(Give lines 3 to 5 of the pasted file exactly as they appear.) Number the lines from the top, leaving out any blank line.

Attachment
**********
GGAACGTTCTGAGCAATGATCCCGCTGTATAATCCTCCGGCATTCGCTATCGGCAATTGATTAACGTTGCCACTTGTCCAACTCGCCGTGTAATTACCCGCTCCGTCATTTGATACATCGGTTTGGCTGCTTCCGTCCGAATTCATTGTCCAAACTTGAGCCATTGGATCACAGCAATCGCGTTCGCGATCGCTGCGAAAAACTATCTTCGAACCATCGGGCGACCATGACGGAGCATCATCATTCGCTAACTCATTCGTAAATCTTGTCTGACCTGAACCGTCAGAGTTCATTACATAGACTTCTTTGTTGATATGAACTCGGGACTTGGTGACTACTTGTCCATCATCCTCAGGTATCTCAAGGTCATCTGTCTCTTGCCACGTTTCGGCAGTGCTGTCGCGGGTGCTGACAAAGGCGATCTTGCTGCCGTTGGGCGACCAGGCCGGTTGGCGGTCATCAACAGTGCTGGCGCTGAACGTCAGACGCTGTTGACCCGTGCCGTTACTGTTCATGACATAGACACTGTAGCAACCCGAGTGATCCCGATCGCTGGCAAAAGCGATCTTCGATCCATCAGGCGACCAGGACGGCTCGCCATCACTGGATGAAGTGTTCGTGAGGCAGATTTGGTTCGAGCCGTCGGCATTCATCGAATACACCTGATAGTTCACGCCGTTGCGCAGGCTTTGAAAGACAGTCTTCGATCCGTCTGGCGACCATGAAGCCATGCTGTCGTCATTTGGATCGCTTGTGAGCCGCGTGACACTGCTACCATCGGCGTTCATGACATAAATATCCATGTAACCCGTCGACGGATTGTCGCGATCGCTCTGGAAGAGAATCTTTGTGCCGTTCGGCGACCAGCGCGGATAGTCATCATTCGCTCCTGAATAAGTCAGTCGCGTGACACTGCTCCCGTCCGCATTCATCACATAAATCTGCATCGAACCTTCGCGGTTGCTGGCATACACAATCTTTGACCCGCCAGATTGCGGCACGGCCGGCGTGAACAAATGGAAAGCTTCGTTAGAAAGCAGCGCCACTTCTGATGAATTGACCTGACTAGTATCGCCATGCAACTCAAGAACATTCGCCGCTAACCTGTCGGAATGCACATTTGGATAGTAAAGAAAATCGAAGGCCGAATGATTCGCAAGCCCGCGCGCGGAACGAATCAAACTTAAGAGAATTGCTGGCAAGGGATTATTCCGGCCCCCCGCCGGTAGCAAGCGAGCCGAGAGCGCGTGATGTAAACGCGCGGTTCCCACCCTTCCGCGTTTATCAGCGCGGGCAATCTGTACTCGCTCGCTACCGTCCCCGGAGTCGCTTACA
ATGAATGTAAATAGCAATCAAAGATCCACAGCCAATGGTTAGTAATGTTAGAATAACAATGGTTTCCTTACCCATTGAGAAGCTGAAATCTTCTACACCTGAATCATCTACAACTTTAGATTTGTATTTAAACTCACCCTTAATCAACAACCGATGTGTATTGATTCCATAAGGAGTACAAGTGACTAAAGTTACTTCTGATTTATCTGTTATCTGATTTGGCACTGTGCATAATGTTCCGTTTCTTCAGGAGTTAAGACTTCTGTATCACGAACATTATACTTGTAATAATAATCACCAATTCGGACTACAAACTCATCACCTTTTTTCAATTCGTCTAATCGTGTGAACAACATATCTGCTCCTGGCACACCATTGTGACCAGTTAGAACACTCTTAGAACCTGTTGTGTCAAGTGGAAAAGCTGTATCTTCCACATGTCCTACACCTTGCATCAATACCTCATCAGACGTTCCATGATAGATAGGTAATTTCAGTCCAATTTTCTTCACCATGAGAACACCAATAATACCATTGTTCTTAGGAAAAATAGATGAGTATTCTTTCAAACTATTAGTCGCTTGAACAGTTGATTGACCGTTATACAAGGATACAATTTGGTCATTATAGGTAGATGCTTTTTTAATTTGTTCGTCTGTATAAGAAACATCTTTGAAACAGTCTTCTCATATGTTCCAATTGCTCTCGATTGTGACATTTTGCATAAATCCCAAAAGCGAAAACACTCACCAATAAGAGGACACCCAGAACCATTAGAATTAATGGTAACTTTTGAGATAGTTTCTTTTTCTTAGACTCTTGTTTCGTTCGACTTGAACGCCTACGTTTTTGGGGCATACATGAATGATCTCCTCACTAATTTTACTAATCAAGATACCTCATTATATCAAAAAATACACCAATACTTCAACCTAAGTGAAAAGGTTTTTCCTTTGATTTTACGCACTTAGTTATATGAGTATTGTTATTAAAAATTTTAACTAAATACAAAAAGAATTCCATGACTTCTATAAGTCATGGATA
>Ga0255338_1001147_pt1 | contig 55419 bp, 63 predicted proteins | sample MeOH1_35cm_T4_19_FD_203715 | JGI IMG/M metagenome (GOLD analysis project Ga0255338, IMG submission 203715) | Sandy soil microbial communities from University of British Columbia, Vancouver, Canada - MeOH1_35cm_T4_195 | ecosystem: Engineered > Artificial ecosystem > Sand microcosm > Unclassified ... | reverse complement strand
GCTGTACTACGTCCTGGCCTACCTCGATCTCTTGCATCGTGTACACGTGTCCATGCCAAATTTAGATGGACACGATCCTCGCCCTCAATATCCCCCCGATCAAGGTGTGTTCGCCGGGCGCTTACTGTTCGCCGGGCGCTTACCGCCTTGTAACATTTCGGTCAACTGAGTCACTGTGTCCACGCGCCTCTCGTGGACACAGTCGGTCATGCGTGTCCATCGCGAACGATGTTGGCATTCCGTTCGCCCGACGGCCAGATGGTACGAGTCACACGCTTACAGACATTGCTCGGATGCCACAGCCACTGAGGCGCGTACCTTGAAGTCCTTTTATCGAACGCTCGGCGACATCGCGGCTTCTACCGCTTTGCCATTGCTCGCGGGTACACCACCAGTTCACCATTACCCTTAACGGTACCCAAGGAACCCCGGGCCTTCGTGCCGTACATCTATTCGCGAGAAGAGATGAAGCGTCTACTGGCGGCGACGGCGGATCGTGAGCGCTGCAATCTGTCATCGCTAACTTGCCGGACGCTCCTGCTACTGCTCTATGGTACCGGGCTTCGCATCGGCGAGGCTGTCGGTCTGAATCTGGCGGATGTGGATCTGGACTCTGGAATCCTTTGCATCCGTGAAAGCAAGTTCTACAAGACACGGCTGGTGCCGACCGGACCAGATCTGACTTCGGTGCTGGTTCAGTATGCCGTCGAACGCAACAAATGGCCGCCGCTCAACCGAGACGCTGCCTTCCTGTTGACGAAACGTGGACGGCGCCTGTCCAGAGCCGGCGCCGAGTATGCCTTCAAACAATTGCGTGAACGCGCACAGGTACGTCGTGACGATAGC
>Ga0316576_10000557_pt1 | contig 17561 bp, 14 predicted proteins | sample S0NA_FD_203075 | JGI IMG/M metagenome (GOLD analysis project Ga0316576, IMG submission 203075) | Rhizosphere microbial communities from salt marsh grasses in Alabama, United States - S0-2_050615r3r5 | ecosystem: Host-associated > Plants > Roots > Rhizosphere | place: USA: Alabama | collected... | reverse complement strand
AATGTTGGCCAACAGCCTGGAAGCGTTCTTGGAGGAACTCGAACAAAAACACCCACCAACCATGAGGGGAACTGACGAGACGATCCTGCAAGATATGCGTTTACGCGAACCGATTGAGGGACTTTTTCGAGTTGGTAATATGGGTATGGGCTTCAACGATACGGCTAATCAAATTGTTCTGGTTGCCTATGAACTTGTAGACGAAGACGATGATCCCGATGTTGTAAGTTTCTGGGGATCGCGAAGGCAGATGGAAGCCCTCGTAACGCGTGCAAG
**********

>Ga0255338_1001147_pt1 | contig 55419 bp, 63 predicted proteins | sample MeOH1_35cm_T4_19_FD_203715 | JGI IMG/M metagenome (GOLD analysis project Ga0255338, IMG submission 203715) | Sandy soil microbial communities from University of British Columbia, Vancouver, Canada - MeOH1_35cm_T4_195 | ecosystem: Engineered > Artificial ecosystem > Sand microcosm > Unclassified ... | reverse complement strand
GCTGTACTACGTCCTGGCCTACCTCGATCTCTTGCATCGTGTACACGTGTCCATGCCAAATTTAGATGGACACGATCCTCGCCCTCAATATCCCCCCGATCAAGGTGTGTTCGCCGGGCGCTTACTGTTCGCCGGGCGCTTACCGCCTTGTAACATTTCGGTCAACTGAGTCACTGTGTCCACGCGCCTCTCGTGGACACAGTCGGTCATGCGTGTCCATCGCGAACGATGTTGGCATTCCGTTCGCCCGACGGCCAGATGGTACGAGTCACACGCTTACAGACATTGCTCGGATGCCACAGCCACTGAGGCGCGTACCTTGAAGTCCTTTTATCGAACGCTCGGCGACATCGCGGCTTCTACCGCTTTGCCATTGCTCGCGGGTACACCACCAGTTCACCATTACCCTTAACGGTACCCAAGGAACCCCGGGCCTTCGTGCCGTACATCTATTCGCGAGAAGAGATGAAGCGTCTACTGGCGGCGACGGCGGATCGTGAGCGCTGCAATCTGTCATCGCTAACTTGCCGGACGCTCCTGCTACTGCTCTATGGTACCGGGCTTCGCATCGGCGAGGCTGTCGGTCTGAATCTGGCGGATGTGGATCTGGACTCTGGAATCCTTTGCATCCGTGAAAGCAAGTTCTACAAGACACGGCTGGTGCCGACCGGACCAGATCTGACTTCGGTGCTGGTTCAGTATGCCGTCGAACGCAACAAATGGCCGCCGCTCAACCGAGACGCTGCCTTCCTGTTGACGAAACGTGGACGGCGCCTGTCCAGAGCCGGCGCCGAGTATGCCTTCAAACAATTGCGTGAACGCGCACAGGTACGTCGTGACGATAGC
>Ga0316576_10000557_pt1 | contig 17561 bp, 14 predicted proteins | sample S0NA_FD_203075 | JGI IMG/M metagenome (GOLD analysis project Ga0316576, IMG submission 203075) | Rhizosphere microbial communities from salt marsh grasses in Alabama, United States - S0-2_050615r3r5 | ecosystem: Host-associated > Plants > Roots > Rhizosphere | place: USA: Alabama | collected... | reverse complement strand